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Rare Items Not Necessarily Valuable


Ads and auction catalogs often list pieces as rare. What makes an antique or collectible rare? Sometimes it is a one-of-a-kind piece made as a special order, like a piece of Chinese export porcelain decorated with a family coat of arms.

Sometimes an artist with limited facilities made something in very small numbers. Sometimes a piece is rare because it did not sell well, so few were made. A set of beautiful female figurines is usually easy to find; the unattractive monsters that weren't popular are rare. Breakage also causes rarity.

When looking for the hard-to-find pieces in a set of dishes, don't be surprised that the cups, large serving pieces and other pieces with easily damaged handles are in short supply.

A thin piece of glass or a child's toy is often broken. It could be something that few people saved, like gum wrappers or trolley-car ads.

Rare-book buyers have recently discovered that many books that have been hard to find are becoming more available, thanks to Internet capabilities.

Prices have actually dropped for some titles. Rare means in short supply--it does not necessarily mean valuable. So don't pay extra because it is rare.

Buy what you like or what you can use, or buy something because it reminds you of some part of your family history.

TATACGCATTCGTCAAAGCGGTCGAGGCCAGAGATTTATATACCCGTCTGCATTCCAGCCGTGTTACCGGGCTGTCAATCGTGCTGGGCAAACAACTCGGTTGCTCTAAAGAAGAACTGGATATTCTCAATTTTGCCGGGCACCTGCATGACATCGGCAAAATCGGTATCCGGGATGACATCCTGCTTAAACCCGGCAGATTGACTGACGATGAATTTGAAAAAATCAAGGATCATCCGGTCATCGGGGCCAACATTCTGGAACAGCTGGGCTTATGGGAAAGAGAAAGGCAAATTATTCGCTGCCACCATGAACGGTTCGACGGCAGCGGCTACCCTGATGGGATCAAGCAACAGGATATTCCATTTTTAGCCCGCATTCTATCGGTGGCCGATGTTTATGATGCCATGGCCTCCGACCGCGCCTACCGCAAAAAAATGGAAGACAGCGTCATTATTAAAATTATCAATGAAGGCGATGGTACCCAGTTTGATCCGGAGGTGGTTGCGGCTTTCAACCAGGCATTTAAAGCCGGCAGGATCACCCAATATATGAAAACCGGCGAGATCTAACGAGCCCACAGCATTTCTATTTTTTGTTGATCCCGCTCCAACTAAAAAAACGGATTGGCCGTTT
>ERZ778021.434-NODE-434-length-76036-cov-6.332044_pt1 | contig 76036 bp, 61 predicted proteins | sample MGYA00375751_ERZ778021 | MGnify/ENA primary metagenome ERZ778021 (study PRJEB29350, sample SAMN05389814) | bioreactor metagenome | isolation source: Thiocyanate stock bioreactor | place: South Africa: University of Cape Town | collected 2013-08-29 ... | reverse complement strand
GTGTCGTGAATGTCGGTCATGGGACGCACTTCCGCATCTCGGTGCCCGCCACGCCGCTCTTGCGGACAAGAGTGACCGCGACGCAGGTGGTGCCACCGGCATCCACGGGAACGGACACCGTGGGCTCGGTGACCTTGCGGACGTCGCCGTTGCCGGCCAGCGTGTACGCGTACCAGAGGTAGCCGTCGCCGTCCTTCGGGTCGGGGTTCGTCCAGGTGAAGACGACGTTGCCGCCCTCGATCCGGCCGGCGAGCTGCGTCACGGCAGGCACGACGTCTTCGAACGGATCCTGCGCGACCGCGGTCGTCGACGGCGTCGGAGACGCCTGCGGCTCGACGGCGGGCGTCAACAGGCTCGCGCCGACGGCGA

Question: My doctor has several Wallace Nutting pictures hanging in his office. He also has one that's signed "Fred Thompson."

I have heard of Nutting, but who is Fred Thompson?


Answer: Fred Thompson was the signature used by Frederick H. Thompson (1844-1909) and his son, Frederick M. Thompson (circa 1876-1923). The older Fred founded the Thompson Art Co. in Portland, Maine, about 1908. His son joined the company shortly before his father died. The Thompsons knew Nutting, and they produced hand-colored photographs similar to Nutting's. The most popular Thompson photos are of Maine outdoor scenes.


Q When I was browsing through an antique shop last week, I found a very short, crook-handled bamboo cane that is only 2 feet tall. The dealer said it dated from the late 19th century. I bought it because it was very well made. Now I am wondering whether it is a toy or a salesman's sample.


A Your cane is neither a toy nor a sample. It is a child's cane. Children's canes were almost exact replicas of canes their fathers used. Canes were fashionable during the 19th century. Some were fancy, with ivory, gold, silver or brass handles. You will sometimes see children holding canes in 19th century photos or drawings.


Q You have written about Royal Winton chintz pattern china, but my Royal Winton china bedside tea set is not chintz. The pieces in the set are light green on the outside and white on the inside. Some are trimmed with gold. The set includes a teapot, cup, small cream and sugar containers and toast rack. The mark on the bottom of each piece reads, "Royal Winton, Grimwades, Made in England," with the first two words forming the top of a circle. Can you tell me when the set was made and what it's worth?